AM0: This means no atmosphere at all and hence signifies extra-terrestrial radiation. The irradiance associated with AM0 spectrum is 1367 W/m 2 .

Iteration: Due to memory constraint, the training data is usually split into smaller batches. One iteration covers a single batch. Thus for one epoch (full training dataset), there may be several iterations based on the batch size.

AM1.5: This means the solar radiation passes through the atmosphere 1.5 times longer than their shortest path. The solar spectrum associated with AM1.5 is useful in temperate latitude regions. The solar irradiance associated with the AM1.5 spectrum is approximately 1000 W/m 2 .

Charge Carrier Lifetime: It is the time duration during which the carrier is free from bond before recombination occurs.

Pyrheliometer: It is a device used to measure the direct or beam irradiance.

Solar Irradiance: It is the amount of solar power received per unit area. Its SI unit is W/m 2 .

Direct Radiation: It is the solar radiation reaching the earth’s surface in a straight line without any scattering. It is also called beam radiation.

Epoch: It is the number of times the artificial neural network goes through the entire training dataset while training.

Diffuse Radiation: It is the solar radiation that reaches the earth’s surface after being scattered from atmosphere, clouds, etc.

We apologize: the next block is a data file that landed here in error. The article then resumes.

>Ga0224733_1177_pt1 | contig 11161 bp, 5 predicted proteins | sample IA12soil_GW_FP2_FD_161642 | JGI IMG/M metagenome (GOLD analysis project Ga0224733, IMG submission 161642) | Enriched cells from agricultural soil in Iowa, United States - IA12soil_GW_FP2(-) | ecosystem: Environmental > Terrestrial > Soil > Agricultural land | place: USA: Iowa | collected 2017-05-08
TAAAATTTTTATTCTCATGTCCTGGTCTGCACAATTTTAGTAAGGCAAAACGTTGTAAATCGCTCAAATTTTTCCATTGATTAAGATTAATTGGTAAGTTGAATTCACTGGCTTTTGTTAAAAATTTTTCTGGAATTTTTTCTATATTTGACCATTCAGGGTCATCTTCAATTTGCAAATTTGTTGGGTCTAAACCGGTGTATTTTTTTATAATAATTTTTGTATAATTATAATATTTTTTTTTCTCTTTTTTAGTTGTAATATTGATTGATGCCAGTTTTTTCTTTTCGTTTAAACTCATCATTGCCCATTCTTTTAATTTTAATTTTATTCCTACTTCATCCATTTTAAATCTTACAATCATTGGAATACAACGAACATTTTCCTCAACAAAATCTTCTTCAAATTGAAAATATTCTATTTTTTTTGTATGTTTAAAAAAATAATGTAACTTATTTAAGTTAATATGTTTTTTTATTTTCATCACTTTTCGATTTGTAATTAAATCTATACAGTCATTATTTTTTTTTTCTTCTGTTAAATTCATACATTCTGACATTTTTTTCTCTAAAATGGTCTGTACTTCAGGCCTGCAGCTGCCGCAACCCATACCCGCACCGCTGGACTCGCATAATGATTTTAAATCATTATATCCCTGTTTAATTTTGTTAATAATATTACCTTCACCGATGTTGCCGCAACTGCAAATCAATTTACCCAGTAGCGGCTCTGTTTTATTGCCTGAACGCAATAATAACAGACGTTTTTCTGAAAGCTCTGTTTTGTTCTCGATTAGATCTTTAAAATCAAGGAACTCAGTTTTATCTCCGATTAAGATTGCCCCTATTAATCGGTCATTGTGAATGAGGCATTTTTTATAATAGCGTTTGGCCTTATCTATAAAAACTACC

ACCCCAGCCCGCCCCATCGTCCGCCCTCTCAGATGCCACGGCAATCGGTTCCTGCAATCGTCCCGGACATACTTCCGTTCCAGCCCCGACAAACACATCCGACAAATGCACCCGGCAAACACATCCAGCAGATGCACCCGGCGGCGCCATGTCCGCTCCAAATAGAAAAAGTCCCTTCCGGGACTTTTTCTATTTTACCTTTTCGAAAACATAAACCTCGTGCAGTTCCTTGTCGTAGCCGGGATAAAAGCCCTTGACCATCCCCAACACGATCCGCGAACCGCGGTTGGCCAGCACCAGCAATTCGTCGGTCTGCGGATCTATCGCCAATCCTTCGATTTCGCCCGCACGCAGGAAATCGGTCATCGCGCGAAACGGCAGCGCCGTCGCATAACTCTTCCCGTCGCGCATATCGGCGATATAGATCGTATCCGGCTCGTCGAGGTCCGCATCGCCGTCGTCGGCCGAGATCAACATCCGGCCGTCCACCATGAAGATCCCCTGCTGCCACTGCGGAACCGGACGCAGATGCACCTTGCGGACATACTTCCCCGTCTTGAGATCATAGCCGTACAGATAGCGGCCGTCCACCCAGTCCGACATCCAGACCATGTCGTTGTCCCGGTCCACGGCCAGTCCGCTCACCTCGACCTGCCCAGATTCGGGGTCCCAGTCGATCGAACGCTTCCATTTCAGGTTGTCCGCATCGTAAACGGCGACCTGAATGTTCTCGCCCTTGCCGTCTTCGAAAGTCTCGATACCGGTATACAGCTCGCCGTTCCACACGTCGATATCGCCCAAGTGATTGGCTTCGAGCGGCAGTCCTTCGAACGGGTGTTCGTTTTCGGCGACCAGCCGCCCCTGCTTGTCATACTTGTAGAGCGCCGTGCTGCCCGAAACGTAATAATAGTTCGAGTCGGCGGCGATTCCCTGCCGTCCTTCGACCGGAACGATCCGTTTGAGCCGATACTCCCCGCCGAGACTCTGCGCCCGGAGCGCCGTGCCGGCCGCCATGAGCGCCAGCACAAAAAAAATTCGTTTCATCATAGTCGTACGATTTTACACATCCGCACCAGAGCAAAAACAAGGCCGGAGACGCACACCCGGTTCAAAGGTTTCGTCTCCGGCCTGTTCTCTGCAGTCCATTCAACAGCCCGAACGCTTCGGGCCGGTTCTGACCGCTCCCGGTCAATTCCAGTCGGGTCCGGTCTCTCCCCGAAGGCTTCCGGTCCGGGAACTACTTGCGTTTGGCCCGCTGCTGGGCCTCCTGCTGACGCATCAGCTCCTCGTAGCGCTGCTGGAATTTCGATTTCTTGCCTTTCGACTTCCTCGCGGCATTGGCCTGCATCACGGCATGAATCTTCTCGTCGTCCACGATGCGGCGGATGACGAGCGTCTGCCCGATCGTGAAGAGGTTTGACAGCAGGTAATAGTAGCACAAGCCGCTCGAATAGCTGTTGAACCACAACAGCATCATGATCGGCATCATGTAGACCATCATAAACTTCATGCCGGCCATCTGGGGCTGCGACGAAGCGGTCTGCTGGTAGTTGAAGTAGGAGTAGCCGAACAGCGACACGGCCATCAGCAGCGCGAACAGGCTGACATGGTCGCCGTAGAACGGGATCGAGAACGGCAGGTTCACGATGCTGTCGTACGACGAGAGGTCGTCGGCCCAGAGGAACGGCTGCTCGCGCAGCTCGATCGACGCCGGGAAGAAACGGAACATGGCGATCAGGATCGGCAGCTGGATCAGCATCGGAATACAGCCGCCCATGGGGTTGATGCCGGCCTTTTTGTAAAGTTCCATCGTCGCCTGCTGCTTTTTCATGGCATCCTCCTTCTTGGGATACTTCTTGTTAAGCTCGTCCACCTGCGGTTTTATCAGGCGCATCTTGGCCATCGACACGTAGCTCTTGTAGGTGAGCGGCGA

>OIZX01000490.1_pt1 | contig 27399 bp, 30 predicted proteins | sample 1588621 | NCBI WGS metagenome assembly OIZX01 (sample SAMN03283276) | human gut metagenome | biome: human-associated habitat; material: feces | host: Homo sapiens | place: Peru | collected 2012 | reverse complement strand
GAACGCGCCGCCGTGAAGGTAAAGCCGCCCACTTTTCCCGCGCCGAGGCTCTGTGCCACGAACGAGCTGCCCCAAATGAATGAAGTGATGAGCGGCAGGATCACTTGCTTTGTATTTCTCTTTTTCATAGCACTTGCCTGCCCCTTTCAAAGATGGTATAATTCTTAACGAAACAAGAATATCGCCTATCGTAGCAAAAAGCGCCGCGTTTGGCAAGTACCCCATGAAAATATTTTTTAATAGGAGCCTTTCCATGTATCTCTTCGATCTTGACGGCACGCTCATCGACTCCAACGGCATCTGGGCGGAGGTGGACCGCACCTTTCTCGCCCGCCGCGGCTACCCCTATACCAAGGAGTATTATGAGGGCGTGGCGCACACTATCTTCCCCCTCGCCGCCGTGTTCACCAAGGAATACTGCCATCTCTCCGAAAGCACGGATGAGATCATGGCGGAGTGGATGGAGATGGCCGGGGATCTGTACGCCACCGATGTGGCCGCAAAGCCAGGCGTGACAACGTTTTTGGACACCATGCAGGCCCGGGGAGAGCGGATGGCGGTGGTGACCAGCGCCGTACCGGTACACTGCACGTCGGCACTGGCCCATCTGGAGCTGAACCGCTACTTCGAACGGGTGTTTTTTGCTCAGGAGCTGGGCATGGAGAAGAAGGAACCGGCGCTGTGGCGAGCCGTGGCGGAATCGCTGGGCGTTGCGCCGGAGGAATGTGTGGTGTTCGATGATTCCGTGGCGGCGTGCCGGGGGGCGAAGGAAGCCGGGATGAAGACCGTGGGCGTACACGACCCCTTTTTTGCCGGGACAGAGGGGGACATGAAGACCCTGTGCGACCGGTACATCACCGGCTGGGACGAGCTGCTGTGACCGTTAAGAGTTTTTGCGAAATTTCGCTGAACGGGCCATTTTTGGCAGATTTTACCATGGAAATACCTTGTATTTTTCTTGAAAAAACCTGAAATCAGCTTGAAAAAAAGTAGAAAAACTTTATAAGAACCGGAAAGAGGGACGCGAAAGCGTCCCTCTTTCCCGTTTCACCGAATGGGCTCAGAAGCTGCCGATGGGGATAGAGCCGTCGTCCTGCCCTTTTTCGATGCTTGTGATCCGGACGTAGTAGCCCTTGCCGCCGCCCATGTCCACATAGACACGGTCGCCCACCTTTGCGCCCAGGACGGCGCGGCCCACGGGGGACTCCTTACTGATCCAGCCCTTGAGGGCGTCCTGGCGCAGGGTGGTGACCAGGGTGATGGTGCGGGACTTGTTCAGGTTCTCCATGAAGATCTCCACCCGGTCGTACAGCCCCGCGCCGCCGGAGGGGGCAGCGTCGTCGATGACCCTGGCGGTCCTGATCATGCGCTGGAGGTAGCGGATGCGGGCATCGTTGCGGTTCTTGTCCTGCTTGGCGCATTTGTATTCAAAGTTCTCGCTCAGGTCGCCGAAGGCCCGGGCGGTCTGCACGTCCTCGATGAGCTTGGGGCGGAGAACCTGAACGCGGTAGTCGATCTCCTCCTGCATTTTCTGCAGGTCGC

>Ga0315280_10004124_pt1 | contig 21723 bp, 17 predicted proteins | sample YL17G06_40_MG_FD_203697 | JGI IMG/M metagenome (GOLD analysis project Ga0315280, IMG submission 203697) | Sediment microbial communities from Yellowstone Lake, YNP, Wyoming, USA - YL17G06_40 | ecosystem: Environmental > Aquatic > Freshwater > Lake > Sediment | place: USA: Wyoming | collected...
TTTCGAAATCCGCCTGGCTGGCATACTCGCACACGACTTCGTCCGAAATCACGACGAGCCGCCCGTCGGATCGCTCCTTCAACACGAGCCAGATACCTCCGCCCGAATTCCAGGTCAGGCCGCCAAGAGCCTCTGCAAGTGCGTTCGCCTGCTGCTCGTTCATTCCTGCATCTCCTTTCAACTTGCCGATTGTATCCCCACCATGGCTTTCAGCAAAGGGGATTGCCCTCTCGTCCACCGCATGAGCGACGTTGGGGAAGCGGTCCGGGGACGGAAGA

Altitude Angle: It is the angle between the ‘direct sun rays’ and ‘its projection on the horizontal plane’

Air Mass (AM): It is the ratio of ‘path length of direct radiation from the sun at any point in the sky’ to ‘the path length of direct radiation from the sun, if the sun were directly overhead at zenith’. It signifies the distance travelled by the solar radiation in the atmosphere. From the perspective of solar rays, it signifies the thickness of the atmosphere. The solar power reaching the earth’s surface is affected by the thickness of the atmosphere. The longer the radiation travel in the atmosphere, more the absorption is (less irradiance on earth’s surface). Thus the solar spectrum received on the earth’s surface varies with the thickness of the atmosphere i.e. AM.

Pyranometer: It is device used to measure the global solar irradiance.

Zenith Angle: It is the angle between the ‘sun’s rays’ and ‘a line perpendicular to the horizontal plane through the point.’

Artificial Neuron: It is fundamental building block of a neural network and is analogous to biological neurons.

AM1: If the air mass is 1 (AM 1), then the sun is directly overhead. The solar spectrum associated with AM1 is useful in equatorial regions.

Declination Angle: It is the angle between the ‘line joining the centres of the earth and the sun’ and ‘the projection of that line on the earth’s equatorial plane’

Perceptron: It is one of the early artificial neural networks with just a single neuron which was used for classification purposes.